Background: The role of a family history of selected neoplasms in first-degree relatives in the risk of gastrointestinal cancers has been investigated, but requires further quantification.
Methods: A case-control study was conducted in northern Italy on 628 histologically confirmed incident cases of stomach cancer, 766 cases of colon cancer, 456 cases of rectal cancer, and 1766 controls admitted to hospital for acute, nonneoplastic, non-digestive tract disorders.
Results: Significant associations were observed between a family history of gastric cancer and stomach cancer risk (relative risk [RR], 2.6), and between a family history of intestinal cancer and colon (RR, 2.4) and rectal cancer (RR, 1.7). There was a tendency for the risks to be above unity for a family history of stomach cancer and for a number of other cancer sites (including esophagus, intestines, liver, pancreas, gallbladder, and lung), and the RR were of borderline statistical significance for cancer of the liver and intestines. The RR for a family history of lung cancer was 1.5 for stomach, 1.2 for colon, and 1.3 for rectal cancer, with none of the estimates being significant. There was no consistent pattern of risk with reference to the type of first-degree relationship; the RR was similar for stomach cancer with reference to parents and siblings, and for colon and rectal cancer, it was only moderately higher with reference to siblings. Significant trends in risk with the number of first-degree relatives were observed for all three cancer sites investigated.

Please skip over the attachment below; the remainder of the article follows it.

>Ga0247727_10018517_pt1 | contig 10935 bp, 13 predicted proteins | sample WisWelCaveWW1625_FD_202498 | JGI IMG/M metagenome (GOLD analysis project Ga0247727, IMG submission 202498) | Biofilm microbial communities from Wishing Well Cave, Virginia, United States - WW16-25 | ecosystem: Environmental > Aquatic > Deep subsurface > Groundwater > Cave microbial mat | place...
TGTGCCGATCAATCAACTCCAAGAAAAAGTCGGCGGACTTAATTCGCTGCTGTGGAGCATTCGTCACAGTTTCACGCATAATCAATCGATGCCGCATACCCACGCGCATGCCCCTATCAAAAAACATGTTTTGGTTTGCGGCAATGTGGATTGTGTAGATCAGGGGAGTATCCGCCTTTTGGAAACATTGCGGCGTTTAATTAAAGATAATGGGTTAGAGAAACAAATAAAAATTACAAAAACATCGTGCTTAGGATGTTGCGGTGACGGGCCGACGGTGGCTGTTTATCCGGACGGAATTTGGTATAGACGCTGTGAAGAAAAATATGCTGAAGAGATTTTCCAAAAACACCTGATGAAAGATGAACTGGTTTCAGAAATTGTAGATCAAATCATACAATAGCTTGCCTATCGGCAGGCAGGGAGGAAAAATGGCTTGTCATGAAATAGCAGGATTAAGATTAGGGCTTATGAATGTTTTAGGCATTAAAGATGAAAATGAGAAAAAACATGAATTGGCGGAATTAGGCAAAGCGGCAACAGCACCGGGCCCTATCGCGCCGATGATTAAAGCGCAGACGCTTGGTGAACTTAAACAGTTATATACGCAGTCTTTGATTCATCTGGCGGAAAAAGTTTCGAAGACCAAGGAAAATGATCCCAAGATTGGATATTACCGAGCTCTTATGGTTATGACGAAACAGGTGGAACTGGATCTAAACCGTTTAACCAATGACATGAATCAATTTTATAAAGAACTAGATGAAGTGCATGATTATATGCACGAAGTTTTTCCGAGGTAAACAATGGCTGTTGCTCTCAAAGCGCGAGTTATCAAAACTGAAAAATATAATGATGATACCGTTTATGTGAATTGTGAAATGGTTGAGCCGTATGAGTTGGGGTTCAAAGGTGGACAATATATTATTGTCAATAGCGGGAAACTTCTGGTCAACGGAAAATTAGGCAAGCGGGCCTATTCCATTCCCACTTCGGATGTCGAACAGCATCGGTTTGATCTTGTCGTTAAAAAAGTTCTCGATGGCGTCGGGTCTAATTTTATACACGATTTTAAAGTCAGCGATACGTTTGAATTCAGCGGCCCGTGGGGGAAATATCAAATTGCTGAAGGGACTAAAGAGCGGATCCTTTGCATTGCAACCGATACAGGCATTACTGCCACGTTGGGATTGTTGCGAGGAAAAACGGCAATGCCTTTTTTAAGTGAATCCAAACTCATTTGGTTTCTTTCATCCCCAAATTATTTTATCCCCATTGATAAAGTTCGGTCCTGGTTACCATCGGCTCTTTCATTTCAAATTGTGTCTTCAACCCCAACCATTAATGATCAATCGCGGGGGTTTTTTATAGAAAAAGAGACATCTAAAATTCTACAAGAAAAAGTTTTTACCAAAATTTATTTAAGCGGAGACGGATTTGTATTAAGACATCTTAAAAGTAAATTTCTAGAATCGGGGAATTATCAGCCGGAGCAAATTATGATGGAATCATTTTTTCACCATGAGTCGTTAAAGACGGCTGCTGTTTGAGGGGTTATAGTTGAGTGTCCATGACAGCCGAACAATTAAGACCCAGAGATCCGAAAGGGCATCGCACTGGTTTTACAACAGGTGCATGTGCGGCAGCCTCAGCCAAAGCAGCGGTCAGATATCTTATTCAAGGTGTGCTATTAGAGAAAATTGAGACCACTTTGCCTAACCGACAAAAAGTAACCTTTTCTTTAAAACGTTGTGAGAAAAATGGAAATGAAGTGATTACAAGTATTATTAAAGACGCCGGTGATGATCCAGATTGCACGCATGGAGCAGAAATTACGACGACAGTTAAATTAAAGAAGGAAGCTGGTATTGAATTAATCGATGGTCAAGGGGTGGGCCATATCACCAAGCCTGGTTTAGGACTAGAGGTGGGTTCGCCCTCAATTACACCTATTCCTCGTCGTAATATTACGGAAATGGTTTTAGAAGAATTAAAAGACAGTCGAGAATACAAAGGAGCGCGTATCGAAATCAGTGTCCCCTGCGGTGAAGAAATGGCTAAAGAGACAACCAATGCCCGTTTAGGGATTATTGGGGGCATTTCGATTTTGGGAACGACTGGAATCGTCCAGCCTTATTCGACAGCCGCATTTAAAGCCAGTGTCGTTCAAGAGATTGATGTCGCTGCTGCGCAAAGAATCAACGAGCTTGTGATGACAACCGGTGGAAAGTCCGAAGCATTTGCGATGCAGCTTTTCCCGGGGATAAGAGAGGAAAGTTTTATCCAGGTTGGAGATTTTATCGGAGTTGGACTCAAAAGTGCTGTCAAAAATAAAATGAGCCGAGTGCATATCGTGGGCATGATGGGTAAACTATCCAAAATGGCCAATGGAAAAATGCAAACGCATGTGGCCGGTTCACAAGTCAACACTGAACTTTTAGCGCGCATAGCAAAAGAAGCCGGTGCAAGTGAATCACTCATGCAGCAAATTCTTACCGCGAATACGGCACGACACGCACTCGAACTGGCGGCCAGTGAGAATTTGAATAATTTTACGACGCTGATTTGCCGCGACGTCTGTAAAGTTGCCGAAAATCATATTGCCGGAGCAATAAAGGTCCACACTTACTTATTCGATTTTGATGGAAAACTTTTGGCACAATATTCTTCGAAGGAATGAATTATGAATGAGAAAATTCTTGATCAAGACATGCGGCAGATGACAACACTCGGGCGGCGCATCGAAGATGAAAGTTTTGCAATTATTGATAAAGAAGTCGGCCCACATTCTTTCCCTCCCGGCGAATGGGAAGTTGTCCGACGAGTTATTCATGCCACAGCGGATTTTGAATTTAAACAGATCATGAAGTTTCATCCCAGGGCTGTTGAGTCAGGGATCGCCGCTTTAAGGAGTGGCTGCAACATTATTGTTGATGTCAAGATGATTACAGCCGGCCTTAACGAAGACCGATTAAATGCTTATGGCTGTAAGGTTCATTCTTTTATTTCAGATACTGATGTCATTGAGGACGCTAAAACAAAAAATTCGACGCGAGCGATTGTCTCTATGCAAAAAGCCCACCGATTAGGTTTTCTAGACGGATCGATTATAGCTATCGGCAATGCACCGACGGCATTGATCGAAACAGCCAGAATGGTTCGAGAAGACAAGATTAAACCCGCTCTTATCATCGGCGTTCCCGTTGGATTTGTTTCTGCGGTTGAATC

Conclusions: In terms of population attributable risk, approximately 8% of stomach cancers and 3% of colorectal cancers would be related to this familial component.